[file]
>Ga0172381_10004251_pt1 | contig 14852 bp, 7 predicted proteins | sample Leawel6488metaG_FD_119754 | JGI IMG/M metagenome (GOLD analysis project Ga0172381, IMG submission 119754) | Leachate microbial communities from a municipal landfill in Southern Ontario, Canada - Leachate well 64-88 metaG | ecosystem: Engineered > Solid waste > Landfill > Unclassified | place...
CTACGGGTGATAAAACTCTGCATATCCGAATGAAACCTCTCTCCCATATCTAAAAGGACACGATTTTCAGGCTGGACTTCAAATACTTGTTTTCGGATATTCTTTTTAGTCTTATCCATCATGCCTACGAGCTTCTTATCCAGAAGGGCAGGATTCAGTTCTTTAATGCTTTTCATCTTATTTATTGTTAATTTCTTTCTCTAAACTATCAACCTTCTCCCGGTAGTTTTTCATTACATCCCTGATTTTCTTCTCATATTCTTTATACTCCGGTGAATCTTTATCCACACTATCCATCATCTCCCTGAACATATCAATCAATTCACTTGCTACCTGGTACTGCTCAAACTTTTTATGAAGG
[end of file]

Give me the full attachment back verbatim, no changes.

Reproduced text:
>Ga0172381_10004251_pt1 | contig 14852 bp, 7 predicted proteins | sample Leawel6488metaG_FD_119754 | JGI IMG/M metagenome (GOLD analysis project Ga0172381, IMG submission 119754) | Leachate microbial communities from a municipal landfill in Southern Ontario, Canada - Leachate well 64-88 metaG | ecosystem: Engineered > Solid waste > Landfill > Unclassified | place...
CTACGGGTGATAAAACTCTGCATATCCGAATGAAACCTCTCTCCCATATCTAAAAGGACACGATTTTCAGGCTGGACTTCAAATACTTGTTTTCGGATATTCTTTTTAGTCTTATCCATCATGCCTACGAGCTTCTTATCCAGAAGGGCAGGATTCAGTTCTTTAATGCTTTTCATCTTATTTATTGTTAATTTCTTTCTCTAAACTATCAACCTTCTCCCGGTAGTTTTTCATTACATCCCTGATTTTCTTCTCATATTCTTTATACTCCGGTGAATCTTTATCCACACTATCCATCATCTCCCTGAACATATCAATCAATTCACTTGCTACCTGGTACTGCTCAAACTTTTTATGAAGG